THE USE OF BACULOVIRUSES IN COTTON IPM
Mar 13, 2017

Crop Protection WCRC WCRC1
Abstract                                                                         Back to Table of contents

Insect pathogenic baculoviruses offer a means of pest control that is safe to non-target organisms and environmentally benign.  Control of insect pests on cotton with baculoviruses as an alternative to, or in conjunction with, chemical insecticides has been attempted or recommended in at least 19 countries.   In all cases the targets for control have been lepidopteran species.

Reported results have been variable but in many cases application of baculoviruses has resulted in control similar to that obtained with chemical insecticides.  A study of examples of successful use of viruses to control insect pests of cotton allows conclusions to be drawn on the requirements for effective control.  These include a robust formulation, well placed and accurate timing of application and use against appropriate targets.  Poor control has usually been a result of application against unsuitable targets, formulations of unknown quality or failure to integrate the use of baculoviruses with other control agents in order to control the complex of pests normally encountered on cotton.

Future developments include the use of genetically modified baculoviruses with increased speed of action or wider host range, as well as the possibility of in vitro methods of production.  These will increase the potential market for use in developed countries.  However, their suitability for many developing countries may be questioned where the use of locally-produced, indigenous virus strains for cotton pest control can be economically advantageous and sustainable.

Conclusion and Future Developments

Baculoviruses can undoubtedly provide effective control of cotton pests.  However, their use should be limited to appropriate conditions and cannot, in most instances, totally replace chemical insecticides.   Effective control has been achieved where baculoviruses have been used as part of an IPM system.  For example, in Egypt control of S. littoralis could be achieved with NPV, but early season control of thrips and later season control of P. gossypiella relied on the use of chemical insecticides (for P. gossypiella pheromones could also be employed).  In Thailand, IPM demonstration plots have shown that of the 15 chemical sprays used on cotton, four to six sprays could be replaced with NPV to control H. armigera during the middle of the season (Ketunuti and Prathomrut, 1989).   Room (1979) described a pest management system to control Heliothis spp. in Australia, where similar cotton yields were obtained from a crop treated with four virus sprays and four chemical insecticide sprays, as were obtained from a crop treated with 11 chemical insecticide sprays.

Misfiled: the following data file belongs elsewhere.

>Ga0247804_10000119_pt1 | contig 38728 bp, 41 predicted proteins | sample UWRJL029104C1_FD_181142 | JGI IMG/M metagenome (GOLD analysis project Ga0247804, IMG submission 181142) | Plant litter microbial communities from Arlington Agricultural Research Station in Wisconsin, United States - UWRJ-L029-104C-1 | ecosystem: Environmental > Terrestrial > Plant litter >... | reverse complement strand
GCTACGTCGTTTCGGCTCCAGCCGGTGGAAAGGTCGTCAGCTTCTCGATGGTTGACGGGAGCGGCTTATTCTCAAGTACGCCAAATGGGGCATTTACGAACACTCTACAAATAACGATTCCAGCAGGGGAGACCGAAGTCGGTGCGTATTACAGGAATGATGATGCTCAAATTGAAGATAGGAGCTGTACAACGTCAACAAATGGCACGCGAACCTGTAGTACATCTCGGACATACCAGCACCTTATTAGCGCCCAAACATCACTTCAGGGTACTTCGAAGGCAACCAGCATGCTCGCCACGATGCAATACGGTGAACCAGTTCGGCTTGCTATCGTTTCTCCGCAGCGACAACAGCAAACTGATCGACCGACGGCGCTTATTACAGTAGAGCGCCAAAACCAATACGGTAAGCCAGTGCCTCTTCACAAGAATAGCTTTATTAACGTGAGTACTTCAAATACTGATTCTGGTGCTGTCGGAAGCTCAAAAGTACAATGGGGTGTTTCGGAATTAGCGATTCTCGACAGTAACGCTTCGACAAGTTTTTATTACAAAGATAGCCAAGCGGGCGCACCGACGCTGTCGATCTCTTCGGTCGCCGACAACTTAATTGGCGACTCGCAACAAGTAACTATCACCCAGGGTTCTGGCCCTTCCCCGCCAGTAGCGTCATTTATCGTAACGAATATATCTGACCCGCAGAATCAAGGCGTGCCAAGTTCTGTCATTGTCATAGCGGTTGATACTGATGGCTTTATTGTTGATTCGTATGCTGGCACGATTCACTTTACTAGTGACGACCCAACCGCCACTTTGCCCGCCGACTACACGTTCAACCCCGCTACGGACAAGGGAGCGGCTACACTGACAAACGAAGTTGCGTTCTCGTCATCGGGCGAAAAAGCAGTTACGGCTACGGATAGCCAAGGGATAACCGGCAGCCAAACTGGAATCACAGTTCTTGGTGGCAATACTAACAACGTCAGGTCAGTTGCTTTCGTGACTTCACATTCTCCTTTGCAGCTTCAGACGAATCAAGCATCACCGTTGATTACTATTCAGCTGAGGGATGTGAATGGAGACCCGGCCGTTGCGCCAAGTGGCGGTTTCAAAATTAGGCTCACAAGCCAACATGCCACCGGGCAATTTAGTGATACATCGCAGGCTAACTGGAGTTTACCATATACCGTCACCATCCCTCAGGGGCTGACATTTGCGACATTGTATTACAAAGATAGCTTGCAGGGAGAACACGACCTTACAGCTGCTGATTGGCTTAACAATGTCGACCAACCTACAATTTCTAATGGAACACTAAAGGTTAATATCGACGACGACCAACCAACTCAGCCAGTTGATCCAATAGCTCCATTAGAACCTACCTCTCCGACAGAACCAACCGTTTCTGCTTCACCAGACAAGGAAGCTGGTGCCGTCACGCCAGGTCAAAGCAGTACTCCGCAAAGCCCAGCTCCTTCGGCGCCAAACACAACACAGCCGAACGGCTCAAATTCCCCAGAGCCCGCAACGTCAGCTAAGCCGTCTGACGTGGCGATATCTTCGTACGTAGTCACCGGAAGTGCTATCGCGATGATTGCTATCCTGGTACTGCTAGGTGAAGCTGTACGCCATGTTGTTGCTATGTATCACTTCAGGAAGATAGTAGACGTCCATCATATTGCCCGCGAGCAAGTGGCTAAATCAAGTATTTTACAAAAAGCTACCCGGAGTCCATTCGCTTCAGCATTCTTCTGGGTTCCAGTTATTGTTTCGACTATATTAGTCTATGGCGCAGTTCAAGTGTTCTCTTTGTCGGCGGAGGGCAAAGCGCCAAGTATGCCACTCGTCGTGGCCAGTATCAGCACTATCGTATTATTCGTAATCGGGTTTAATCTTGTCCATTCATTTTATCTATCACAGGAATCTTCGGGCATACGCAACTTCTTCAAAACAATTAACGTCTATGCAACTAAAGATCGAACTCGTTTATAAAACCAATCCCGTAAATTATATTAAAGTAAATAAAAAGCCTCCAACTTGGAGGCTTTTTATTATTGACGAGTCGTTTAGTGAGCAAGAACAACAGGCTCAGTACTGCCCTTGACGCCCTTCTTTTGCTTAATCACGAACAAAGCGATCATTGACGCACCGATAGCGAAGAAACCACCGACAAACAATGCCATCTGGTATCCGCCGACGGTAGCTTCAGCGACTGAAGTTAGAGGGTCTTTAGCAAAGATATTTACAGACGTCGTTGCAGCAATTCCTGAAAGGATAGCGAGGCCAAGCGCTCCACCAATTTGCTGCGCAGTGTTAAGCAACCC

Poor control of large larvae, high density populations of larvae and cryptic pests, along with the time lag from infection to death, currently limit the use of baculoviruses in cotton cropping systems.  The last factor is being addressed through two routes; first the addition of low doses of chemical insecticides which in some cases have been shown to synergize baculoviruses (Biache and Chaufaux, 1986; Renou, 1987), and second, genetic engineering of baculoviruses, where foreign toxin genes are inserted into the viral genome resulting in faster kill and/or cessation of larval feeding on infection (Possee, 1993).  It has also been suggested that genetic engineering techniques could be used to broaden host range (Hawtin and Possee, 1993).  These approaches will broaden the range of applications of virus.  However, both of the approaches may be questioned.  The effect of sub-lethal insecticide doses in a formulation on development of resistance of the insect to the chemical is not fully known.  While genetically modified baculoviruses have yet to be registered and testing requirements at present are considerably more severe than for naturally occurring viruses (Wood and Hughes, 1993).  Moreover, many of these genetically modified baculoviruses will need to be produced in vitro.   Whereas effective large-scale production of baculoviruses can only, at present be achieved in vivo, improvements in in vitro  production technology may result in this becoming economically attractive for developed countries (Granados et al., 1987).  However, the suitability of the technology for developing countries may be questioned where one of the advantages of baculoviruses is the ability to produce them locally at low cost, using indigenous strains.

Finally, we should consider the commercial development of viral insecticides.  Heliothis spp. NPV was  registered for commercial use as Elcar® in the mid 1970's (Ignoffo and Couch, 1981).  However, although generally accepted as a technical success, it could not compete with the newly marketed pyrethroid insecticides and production was discontinued in 1982 (Winstanley and Rovesti, 1993).  However, the increasing problems of chemical insecticides, highlighted in the introduction to this review, as well as an increasingly effective environmental lobby and improved virus formulations are likely to lead to a increasingly favourable climate for the commercialisation and use of viral insecticides.  A number of viruses are now being used commercially and competing in terms of cost with chemical insecticides (Winstanley and Rovesti, 1993; Jones et al., 1993).

                                                                                 Back to Table of contents
Be the first to comment this